It twists and undulates as if caught in a breeze that will lift it up and away into the sky. It surges, billows and rolls. It swells up and ripples down. It swings and whirls and weaves and oscillates. And yet the latest addition to the Norval Foundation’s sculpture garden in Cape Town doesn’t move at all.
The large-scale sculpture is by one of Britain’s best-known contemporary artists, Yinka Shonibare CBE, who has spent his life between England and Nigeria and, because of his intimate experience of vastly varied cultures, has an abiding interest in identity politics. He calls himself a “postcolonial hybrid”.
The Cape Town iteration of this huge work, Wind Sculpture (SG) III, is one of only a few in the world. A variation stands in New York’s Central Park and another is in London’s Trafalgar Square.
WATCH | The installation of Wind Sculpture (SG) III in the Norval Foundation’s sculpture garden
Shonibare says he is delighted to have this work permanently located in Cape Town. “I grew up in Africa and so I have a very strong relationship with the continent.”
Shonibare’s 6m-tall fibreglass work, painted in vibrant batik patterns, references the sails of ships, unfurling in the wind, particularly those vessels that transported Dutch wax-print fabrics to Africa. It is also thought to be a metaphor for ideas being exchanged among cultures.
“I set myself the challenge of creating what’s not there. It’s a lyrical, poetic task,” says the artist, referring to his attempts to manifest the invisible.
“We can’t see wind, but we do see its effects. Wind as a symbol of travel by ship, brought the diaspora from Africa across the Atlantic and into Europe and America. Wind-driven boats also carried the batik fabric common on the continent and thought of as an ‘African-textile’ – an identifiable marker of ‘Africanness’ – from Europe into Africa.”
These fabrics are not African in origin at all; in fact, says Shonibare, their origins highlight the messiness of colonialism and question the notion of cultural appropriation.
The Dutch, who had colonial holdings in Indonesia, were inspired in the 19th century by handmade Indonesian batik prints and started making these textiles industrially. Later the British followed suit.
In the words of art writer Beck Feibelman, “The British Empire introduced the patterns to their colonies in Africa, where they took off and became linked to some West African identities.”
“Many people think that these are authentic ‘African fabrics’, as I did,” says Shonibare. ‘”I like the ‘fakeness’ of that. I grew up seeing this distinctive fabric everywhere in Nigeria. But I didn’t know that we were being used as a market, that it was being sold back to Africa and this mythology of perception fascinated me.”
Shonibare’s inspiration for the wind sculptures comes from a previous public installation, Nelson’s Ship in a Bottle, from 2010, part of a series of temporary projects for the fourth plinth in Trafalgar Square. The artist built a scale-model of the HMS Victory in a huge bottle with all 37 of the warship’s sails remade in batik fabric, an obvious precursor to the wind sculptures.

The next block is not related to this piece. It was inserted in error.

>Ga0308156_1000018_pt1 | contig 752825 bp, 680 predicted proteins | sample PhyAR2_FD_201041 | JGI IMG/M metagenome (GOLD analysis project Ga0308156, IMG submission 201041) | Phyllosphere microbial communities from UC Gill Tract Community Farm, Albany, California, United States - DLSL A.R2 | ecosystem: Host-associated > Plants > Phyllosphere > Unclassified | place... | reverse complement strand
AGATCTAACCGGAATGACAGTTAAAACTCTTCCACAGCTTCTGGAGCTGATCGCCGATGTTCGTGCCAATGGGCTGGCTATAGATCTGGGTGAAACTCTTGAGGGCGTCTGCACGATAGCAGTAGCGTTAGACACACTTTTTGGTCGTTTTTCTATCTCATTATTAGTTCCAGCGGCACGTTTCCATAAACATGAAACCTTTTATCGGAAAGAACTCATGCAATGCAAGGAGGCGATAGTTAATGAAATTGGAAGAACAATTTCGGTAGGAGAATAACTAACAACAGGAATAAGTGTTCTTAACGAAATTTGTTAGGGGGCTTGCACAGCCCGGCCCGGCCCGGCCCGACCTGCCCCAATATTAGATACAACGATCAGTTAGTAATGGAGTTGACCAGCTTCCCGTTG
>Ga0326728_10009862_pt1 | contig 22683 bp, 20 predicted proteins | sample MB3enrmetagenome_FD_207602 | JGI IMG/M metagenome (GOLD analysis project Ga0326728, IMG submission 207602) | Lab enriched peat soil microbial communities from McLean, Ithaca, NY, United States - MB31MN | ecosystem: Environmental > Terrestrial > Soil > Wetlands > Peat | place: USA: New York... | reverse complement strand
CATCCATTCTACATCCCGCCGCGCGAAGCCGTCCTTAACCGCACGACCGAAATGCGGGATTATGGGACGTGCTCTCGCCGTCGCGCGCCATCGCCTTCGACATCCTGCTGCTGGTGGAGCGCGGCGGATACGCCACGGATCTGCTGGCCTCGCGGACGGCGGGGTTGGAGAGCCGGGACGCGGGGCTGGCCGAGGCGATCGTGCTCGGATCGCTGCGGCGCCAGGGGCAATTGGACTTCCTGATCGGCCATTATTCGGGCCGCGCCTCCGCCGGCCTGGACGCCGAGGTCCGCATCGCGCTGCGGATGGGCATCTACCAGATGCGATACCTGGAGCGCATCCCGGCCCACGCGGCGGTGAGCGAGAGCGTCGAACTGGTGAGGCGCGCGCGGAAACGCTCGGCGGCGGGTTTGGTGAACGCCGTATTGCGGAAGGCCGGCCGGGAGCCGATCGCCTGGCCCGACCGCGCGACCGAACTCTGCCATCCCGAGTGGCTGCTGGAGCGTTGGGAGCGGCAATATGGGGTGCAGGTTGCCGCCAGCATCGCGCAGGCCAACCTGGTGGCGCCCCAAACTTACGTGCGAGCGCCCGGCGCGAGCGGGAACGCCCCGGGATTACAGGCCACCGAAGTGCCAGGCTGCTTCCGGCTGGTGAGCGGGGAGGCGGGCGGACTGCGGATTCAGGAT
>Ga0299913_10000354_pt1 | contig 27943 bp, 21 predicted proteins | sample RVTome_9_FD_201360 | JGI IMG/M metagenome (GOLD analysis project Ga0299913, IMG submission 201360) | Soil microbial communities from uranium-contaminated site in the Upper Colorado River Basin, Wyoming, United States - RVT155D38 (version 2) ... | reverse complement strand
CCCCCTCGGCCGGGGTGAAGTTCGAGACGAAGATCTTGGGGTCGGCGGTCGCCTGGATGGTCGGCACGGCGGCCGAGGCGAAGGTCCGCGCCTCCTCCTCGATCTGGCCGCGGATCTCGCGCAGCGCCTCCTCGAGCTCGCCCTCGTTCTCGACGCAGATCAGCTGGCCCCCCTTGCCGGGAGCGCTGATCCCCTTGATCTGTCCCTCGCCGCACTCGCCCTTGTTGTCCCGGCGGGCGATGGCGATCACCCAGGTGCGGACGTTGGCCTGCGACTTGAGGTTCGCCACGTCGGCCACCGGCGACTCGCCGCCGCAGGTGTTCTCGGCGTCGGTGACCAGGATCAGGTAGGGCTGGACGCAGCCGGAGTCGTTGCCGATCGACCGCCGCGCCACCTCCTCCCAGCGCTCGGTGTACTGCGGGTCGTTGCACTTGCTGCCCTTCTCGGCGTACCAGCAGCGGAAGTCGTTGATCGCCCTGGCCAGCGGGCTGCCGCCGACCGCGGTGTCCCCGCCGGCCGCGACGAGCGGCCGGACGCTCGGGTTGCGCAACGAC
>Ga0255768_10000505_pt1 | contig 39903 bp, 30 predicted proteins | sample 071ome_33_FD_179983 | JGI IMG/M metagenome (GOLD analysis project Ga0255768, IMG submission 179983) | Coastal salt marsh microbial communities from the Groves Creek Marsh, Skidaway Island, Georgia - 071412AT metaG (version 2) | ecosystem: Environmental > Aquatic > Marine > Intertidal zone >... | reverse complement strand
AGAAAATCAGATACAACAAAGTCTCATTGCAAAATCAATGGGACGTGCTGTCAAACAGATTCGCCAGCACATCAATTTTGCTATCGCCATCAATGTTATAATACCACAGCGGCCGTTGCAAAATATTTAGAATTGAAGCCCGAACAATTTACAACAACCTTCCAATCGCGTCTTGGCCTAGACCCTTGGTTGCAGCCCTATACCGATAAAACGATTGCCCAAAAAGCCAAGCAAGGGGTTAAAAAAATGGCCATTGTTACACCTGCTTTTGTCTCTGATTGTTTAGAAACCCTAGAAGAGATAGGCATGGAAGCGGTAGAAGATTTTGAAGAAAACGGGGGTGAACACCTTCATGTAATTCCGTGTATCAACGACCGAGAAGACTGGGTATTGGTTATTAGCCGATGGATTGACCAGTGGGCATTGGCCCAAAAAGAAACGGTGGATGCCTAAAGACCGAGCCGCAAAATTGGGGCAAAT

The HMS Victory was Lord Nelson’s flagship at the Battle of Trafalgar on October 21 1805. Nelson advocated strongly against the abolition of slavery, and so Shonibare’s work, situated on Trafalgar Square close to Nelson’s Column, has a poignant political resonance considering the legacy of British colonialism.
Shonibare said at the time: “For me it’s a celebration of London’s immense ethnic wealth, giving expression to and honouring the many cultures and ethnicities that are still breathing precious wind into the sails of the UK.”
[Art] is a place where I can be angry, where I can shout, I can transform my anger into gold
Artist Yinka Shonibare
The huge sculpture must surely also have resonance for Shonibare personally: it seems to move, but is in fact immobile – and when Shonibare was 18 he fell ill and was left completely paralysed.
With extensive rehabilitation, he overcame the initial total paralysis caused by transverse myelitis (inflammation of the spine) but was left partially paralysed (hence the tilt of his head). He is confined to a wheelchair.
He credits his art for pulling him through. “It is personal, it’s political, it’s a place where I can be angry, where I can shout, I can transform my anger into gold. For me … it’s a means of survival,” he said in an interview last year.
Shonibare’s primary preoccupation is with cross-cultural identity – the way that we all influence, borrow from, steal from, criticise and, if we get it right, respect each other’s cultures. This sculpture is part of the larger message of his work.
“I explore identity in practice and the mythology surrounding the authenticity of culture and identity by deconstructing history and reconstructing it from a different point of view,” he says. “I look at the past and explore the present through questioning established ideas of identity. Everything is hybrid. My work is a form of visual revolution that expresses this.”